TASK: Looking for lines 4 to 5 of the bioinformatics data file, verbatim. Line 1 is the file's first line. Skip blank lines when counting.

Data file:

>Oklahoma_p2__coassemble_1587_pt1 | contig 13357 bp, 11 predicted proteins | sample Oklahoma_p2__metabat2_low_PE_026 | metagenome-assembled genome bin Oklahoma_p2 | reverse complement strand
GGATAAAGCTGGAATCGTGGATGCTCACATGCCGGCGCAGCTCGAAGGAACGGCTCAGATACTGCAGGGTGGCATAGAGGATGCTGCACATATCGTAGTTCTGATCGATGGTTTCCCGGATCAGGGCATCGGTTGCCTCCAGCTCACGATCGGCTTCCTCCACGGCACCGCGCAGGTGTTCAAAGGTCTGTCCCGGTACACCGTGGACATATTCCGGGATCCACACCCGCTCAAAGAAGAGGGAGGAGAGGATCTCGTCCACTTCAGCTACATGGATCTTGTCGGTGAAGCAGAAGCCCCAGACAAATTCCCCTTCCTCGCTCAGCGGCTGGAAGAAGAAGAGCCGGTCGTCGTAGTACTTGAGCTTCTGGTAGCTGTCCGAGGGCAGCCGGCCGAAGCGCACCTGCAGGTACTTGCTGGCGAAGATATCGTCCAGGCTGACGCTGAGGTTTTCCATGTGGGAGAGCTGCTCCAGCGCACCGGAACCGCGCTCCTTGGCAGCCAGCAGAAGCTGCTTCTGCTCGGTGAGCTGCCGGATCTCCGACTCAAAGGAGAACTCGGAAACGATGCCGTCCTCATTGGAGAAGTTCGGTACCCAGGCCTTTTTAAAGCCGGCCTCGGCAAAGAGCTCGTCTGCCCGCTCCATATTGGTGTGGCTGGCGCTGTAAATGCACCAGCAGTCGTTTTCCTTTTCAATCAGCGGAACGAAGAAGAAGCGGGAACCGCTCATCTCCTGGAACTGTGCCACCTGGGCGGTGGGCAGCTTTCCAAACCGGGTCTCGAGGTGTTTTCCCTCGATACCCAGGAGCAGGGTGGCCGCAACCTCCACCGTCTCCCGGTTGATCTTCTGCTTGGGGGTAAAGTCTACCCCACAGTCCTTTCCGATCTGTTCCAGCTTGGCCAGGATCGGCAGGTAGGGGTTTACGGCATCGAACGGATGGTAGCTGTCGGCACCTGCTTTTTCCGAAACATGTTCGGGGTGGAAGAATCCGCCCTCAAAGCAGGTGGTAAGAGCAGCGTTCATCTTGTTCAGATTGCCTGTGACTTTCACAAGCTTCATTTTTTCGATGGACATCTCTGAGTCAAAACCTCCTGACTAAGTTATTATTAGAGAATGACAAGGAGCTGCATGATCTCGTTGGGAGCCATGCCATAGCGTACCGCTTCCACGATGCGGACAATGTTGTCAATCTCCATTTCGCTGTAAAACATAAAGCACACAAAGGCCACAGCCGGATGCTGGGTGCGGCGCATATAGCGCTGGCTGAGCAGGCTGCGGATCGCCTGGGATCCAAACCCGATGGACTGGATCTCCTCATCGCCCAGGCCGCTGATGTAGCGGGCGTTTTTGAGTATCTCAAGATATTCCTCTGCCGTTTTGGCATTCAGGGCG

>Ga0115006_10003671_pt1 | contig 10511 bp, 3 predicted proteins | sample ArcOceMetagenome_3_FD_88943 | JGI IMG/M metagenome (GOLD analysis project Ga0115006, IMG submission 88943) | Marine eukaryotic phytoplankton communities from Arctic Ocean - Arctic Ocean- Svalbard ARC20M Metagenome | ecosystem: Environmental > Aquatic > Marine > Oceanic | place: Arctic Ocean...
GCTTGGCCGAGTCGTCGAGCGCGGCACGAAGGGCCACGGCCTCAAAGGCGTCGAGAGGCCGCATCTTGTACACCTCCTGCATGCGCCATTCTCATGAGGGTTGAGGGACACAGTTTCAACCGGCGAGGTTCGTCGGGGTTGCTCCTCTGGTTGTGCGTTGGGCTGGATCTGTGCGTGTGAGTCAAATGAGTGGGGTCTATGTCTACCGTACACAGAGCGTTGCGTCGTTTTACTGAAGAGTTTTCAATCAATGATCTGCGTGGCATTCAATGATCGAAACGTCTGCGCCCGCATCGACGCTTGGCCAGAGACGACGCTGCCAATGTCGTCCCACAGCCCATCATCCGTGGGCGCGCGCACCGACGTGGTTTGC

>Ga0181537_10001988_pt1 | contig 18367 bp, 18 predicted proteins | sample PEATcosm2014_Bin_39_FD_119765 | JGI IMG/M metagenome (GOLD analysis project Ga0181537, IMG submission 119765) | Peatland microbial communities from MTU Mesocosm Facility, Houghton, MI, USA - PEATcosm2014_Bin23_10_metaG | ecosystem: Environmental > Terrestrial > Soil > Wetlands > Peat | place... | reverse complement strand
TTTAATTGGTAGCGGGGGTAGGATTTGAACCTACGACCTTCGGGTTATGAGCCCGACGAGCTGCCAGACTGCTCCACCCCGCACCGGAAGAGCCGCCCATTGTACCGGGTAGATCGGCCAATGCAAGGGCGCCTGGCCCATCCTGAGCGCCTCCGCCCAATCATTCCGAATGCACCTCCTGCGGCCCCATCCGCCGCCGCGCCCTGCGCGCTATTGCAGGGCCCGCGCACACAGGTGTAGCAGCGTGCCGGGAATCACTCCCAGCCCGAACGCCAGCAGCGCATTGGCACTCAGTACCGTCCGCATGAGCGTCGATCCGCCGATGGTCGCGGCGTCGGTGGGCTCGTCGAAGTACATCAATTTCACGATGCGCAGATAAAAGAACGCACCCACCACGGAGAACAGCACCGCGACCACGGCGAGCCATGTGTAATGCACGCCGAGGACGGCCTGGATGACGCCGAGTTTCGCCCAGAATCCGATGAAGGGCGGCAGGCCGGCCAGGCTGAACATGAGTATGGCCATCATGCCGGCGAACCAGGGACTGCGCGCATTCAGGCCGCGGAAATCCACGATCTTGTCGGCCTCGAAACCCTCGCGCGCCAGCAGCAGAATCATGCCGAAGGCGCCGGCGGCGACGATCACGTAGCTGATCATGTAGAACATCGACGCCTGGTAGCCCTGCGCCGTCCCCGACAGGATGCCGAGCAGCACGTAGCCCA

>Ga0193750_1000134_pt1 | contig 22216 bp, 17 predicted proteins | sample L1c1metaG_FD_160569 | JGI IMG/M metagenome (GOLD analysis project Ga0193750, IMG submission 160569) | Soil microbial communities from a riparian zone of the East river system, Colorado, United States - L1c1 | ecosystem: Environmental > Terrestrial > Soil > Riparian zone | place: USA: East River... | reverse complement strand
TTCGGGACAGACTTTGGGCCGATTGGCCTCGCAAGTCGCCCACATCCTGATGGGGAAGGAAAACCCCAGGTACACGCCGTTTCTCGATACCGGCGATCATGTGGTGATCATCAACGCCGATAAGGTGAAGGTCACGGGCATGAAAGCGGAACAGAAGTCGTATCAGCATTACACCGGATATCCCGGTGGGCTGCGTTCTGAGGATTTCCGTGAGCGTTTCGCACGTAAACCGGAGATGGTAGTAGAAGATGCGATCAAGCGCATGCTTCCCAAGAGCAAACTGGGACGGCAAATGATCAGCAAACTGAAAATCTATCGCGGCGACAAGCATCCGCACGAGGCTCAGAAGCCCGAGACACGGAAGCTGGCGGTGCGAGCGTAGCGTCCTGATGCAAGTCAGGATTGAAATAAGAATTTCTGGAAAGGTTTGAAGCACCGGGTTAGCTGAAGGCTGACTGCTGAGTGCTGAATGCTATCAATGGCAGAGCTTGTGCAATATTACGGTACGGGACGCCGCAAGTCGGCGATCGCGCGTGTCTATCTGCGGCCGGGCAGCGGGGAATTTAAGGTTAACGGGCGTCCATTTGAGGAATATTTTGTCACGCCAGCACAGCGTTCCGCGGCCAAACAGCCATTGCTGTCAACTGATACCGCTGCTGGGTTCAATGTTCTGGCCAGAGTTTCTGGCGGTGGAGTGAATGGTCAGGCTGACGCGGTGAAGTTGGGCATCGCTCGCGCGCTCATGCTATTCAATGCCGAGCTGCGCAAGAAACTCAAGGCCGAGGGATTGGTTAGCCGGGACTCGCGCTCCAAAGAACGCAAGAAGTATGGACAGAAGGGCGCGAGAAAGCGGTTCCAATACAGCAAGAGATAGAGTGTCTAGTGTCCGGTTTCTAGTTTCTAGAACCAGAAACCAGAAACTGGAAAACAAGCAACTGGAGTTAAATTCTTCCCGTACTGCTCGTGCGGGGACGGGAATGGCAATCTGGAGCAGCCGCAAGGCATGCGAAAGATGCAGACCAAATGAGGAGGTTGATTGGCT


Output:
GCTTGGCCGAGTCGTCGAGCGCGGCACGAAGGGCCACGGCCTCAAAGGCGTCGAGAGGCCGCATCTTGTACACCTCCTGCATGCGCCATTCTCATGAGGGTTGAGGGACACAGTTTCAACCGGCGAGGTTCGTCGGGGTTGCTCCTCTGGTTGTGCGTTGGGCTGGATCTGTGCGTGTGAGTCAAATGAGTGGGGTCTATGTCTACCGTACACAGAGCGTTGCGTCGTTTTACTGAAGAGTTTTCAATCAATGATCTGCGTGGCATTCAATGATCGAAACGTCTGCGCCCGCATCGACGCTTGGCCAGAGACGACGCTGCCAATGTCGTCCCACAGCCCATCATCCGTGGGCGCGCGCACCGACGTGGTTTGC

>Ga0181537_10001988_pt1 | contig 18367 bp, 18 predicted proteins | sample PEATcosm2014_Bin_39_FD_119765 | JGI IMG/M metagenome (GOLD analysis project Ga0181537, IMG submission 119765) | Peatland microbial communities from MTU Mesocosm Facility, Houghton, MI, USA - PEATcosm2014_Bin23_10_metaG | ecosystem: Environmental > Terrestrial > Soil > Wetlands > Peat | place... | reverse complement strand